William Poy Lee is an author and political activist whose 2007 book The Eighth Promise has won him critical acclaim and numerous book awards, such as the PEN Oakland/Josephine Miles Literary Award in 2007 and the Ann Arbor/Ypsilanti Reads One City One Book Selection in 2008. The Eighth Promise is a memoir about two generations of Chinese Americans and their turbulent experiences.
Before becoming a writer, William worked as as an international banking attorney and an advertising executive. After some mid-life soul searching, William left the professional world and began seeking his roots, looking for enlightenment in the land of his ancestors -- China. He has traveled, lived and taught writing in China since 2008 and is currently serving as a visiting professor at the Minzu University of China (中央民族大学) in Beijing. As a political activist, his most recent endeavor is a website about Tibet, called the Tibet China Accuracy Project.
APA's James Kuai conducted an email interview with William Poy Lee about his memoir and his experiences in China and the US.
APA: Before we talk about The Eighth Promise, what prompted you to leave law and business after so many years to become a professional writer?
William Poy Lee: The material success trajectory was a kind of a game for me. My father always felt thwarted economically, and perhaps I wanted to prove that making money wasn't that hard. At the end of the day, living in a bigger house and buying a new Mercedes or a red Lotus sports car every year or two just wasn't my idea of life.
APA: When you started writing, why did you choose the medium of a non-fiction book instead of fiction?
WPL: Real life is intrinsically more interesting, complex, and stimulating than fiction can ever be. When I thought about my life, I couldn't even believe I had lived it. But I did. And survived and thrived. Also, I felt a need to communicate something that spoke to the hopeful human experience -- what my ex-partner and mentor Alice Walker called providing cultural nutrients. Disguising it as fiction seemed to add little to the narrative, and it might have diluted any vitamins for the spirit. Finally, my life and the times were complicated, and to then add on layers to fictionalize it -- well I might have lost myself and never finished. It was just easier to write it straight up as it happened. The narrative layered itself in rewrites.
APA: Your book starts with a touching story of your visit to your ancestral village in Toisan in 2000. Now almost ten years later, you recently moved to China. Did you have any "culture shock?"
WPL: I never had an idyllic image of my mother's village life. My father left because he couldn't make a living, my mother's childhood friends were slaughtered by Japanese planes, and an uncle was forced to commit suicide by Communist officials after a nasty civil war.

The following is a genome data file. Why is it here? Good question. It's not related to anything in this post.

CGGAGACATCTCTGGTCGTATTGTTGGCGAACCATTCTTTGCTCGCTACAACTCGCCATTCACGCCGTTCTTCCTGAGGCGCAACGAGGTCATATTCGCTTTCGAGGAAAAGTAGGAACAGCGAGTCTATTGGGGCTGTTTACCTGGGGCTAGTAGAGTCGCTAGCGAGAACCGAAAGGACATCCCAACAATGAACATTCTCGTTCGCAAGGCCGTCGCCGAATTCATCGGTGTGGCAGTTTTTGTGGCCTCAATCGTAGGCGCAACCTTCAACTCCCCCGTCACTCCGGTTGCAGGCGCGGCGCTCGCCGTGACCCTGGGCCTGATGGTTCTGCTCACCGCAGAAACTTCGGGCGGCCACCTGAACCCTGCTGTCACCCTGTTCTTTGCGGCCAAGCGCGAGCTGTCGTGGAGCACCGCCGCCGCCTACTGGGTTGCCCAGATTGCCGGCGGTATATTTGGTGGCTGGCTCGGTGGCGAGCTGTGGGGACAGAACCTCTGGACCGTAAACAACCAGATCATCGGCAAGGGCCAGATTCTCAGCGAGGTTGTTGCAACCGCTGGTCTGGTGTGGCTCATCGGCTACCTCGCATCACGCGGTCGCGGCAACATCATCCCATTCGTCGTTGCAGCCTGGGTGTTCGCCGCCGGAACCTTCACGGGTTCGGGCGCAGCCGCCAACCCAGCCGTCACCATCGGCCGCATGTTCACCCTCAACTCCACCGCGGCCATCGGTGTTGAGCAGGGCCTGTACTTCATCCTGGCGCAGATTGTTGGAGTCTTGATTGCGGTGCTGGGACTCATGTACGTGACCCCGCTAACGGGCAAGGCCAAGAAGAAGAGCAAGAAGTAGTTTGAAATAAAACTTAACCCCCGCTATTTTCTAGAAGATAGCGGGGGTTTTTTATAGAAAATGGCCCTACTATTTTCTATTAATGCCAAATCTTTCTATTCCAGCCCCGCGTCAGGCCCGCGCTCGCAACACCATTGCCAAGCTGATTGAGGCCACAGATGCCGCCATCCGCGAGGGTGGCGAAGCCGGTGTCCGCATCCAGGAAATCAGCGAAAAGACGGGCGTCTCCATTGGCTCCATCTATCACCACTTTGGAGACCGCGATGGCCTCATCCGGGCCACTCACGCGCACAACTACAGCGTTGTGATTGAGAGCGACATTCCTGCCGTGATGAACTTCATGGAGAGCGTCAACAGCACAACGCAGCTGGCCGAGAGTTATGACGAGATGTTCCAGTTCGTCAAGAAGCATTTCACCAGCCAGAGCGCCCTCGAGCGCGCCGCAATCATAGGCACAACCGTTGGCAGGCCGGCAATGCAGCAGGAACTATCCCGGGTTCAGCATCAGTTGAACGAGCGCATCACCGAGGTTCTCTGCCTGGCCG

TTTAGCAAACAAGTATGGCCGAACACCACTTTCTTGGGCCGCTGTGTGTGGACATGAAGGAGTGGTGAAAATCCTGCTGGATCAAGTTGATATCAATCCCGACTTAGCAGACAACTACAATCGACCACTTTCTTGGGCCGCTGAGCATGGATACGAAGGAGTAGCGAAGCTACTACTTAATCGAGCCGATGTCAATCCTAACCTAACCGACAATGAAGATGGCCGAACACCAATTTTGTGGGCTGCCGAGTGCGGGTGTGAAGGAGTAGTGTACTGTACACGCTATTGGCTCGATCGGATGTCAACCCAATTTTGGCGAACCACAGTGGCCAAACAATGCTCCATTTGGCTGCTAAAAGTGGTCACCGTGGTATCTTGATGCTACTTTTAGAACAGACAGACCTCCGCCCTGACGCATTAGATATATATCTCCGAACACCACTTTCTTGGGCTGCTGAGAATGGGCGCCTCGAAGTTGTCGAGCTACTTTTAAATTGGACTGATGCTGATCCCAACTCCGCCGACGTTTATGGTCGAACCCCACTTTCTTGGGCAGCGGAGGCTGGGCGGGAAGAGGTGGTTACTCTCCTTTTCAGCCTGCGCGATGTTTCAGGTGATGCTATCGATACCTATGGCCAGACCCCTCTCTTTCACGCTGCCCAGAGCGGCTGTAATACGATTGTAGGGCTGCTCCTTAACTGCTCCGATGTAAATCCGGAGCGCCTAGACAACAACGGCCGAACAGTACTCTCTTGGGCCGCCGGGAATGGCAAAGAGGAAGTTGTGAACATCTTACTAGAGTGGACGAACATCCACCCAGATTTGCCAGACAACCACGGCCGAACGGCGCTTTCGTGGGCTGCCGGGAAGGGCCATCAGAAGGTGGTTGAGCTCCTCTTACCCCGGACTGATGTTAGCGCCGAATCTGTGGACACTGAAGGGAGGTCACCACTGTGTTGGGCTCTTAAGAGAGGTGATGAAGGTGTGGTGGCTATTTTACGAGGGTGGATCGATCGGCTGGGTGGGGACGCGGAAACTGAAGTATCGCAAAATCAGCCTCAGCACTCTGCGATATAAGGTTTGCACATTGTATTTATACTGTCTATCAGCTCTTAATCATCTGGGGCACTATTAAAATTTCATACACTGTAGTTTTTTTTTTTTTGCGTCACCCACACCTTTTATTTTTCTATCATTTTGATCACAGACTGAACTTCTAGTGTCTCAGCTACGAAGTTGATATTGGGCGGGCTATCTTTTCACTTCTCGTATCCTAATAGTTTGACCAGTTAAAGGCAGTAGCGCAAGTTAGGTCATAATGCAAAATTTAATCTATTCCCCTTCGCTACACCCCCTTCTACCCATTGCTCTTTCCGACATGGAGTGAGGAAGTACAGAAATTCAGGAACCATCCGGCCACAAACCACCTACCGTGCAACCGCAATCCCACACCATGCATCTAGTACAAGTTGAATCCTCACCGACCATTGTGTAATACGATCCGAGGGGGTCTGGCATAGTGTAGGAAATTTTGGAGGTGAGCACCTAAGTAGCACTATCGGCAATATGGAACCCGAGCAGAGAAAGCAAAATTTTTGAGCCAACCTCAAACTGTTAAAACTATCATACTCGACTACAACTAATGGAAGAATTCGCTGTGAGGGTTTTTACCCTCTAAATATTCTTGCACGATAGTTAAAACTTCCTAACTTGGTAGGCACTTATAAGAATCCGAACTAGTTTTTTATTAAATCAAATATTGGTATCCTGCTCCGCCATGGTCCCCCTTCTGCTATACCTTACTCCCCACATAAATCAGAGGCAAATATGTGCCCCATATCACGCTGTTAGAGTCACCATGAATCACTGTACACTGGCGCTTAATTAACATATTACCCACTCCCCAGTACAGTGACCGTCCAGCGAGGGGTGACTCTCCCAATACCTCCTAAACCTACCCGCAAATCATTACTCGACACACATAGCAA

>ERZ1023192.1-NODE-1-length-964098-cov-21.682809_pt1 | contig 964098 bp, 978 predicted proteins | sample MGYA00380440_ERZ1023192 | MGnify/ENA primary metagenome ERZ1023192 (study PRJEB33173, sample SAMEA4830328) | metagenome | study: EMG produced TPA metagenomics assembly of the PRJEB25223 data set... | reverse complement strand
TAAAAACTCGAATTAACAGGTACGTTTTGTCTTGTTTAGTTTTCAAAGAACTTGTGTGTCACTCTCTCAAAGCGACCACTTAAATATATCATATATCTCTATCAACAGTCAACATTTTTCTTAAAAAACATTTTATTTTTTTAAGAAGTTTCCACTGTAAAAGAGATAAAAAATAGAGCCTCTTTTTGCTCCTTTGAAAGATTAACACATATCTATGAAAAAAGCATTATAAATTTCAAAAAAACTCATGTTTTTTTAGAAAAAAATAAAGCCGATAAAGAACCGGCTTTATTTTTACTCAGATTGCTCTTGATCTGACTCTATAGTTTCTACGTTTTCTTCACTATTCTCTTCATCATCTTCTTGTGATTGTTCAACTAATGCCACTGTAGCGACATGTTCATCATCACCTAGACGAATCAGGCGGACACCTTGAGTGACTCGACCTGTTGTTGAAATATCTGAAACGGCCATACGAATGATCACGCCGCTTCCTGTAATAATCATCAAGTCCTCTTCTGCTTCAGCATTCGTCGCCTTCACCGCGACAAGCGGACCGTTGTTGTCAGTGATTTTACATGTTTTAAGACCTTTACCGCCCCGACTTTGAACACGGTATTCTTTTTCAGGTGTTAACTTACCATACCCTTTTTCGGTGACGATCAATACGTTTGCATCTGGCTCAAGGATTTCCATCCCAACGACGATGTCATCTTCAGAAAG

I romanticized the P.R. China in 1983. I remember a very clean, quiet, and pristine countryside. The cityscapes were car-free and bicycle-friendly, bustling but pollution free. Folks were dressed in simple, drab, but clean clothes. The young, though, including my cousin Veeson, were restless for change. Later, I was afraid to return to China to see it marred by KFCs and kids attired in American drag. I obviously got over that, as I lived in Shanghai in 2008 and I'm teaching in Beijing this year. And loving it.
Lee reading poetry at Angel Island Immigration Station.
APA: Politics is a strong theme in your book. You've told me that some of your Chinese friends, even the most Western-attuned and English-speaking ones, embrace the unity-over-human-rights public policies in China. How do you feel about that?
WPL: As a political activist and an American writer, it's hard to wrap myself around this slow-to-democratize attitude, but I think we often sound as self-righteous and preachy as 18th Century Christian missionaries when we push too hard about democracy and individual freedoms.
Still, I see my students embracing more of the freedoms we think are God-given, natural, and intrinsic to individual happiness. Yet, as a whole, they're okay with it being introduced on China's terms, at a pace that works for China. By the way, the Google imbroglio didn't seem such a big deal to my students, and they're from all over China and of 56 ethnicities.
APA: As a practicing Buddhist, have you observed any religious repressions?
WPL: Well, I'm shocked that Christians and Buddhists abound. And around my college, Muslim women are prominent because of their head scarves and long dresses or pants. So religion is alive and well here in China although regulated in a way that we in America could not countenance. But despite this, I've had no trouble finding several Christmas Eve services the last two years. My Christian friends attend services on any given Sunday.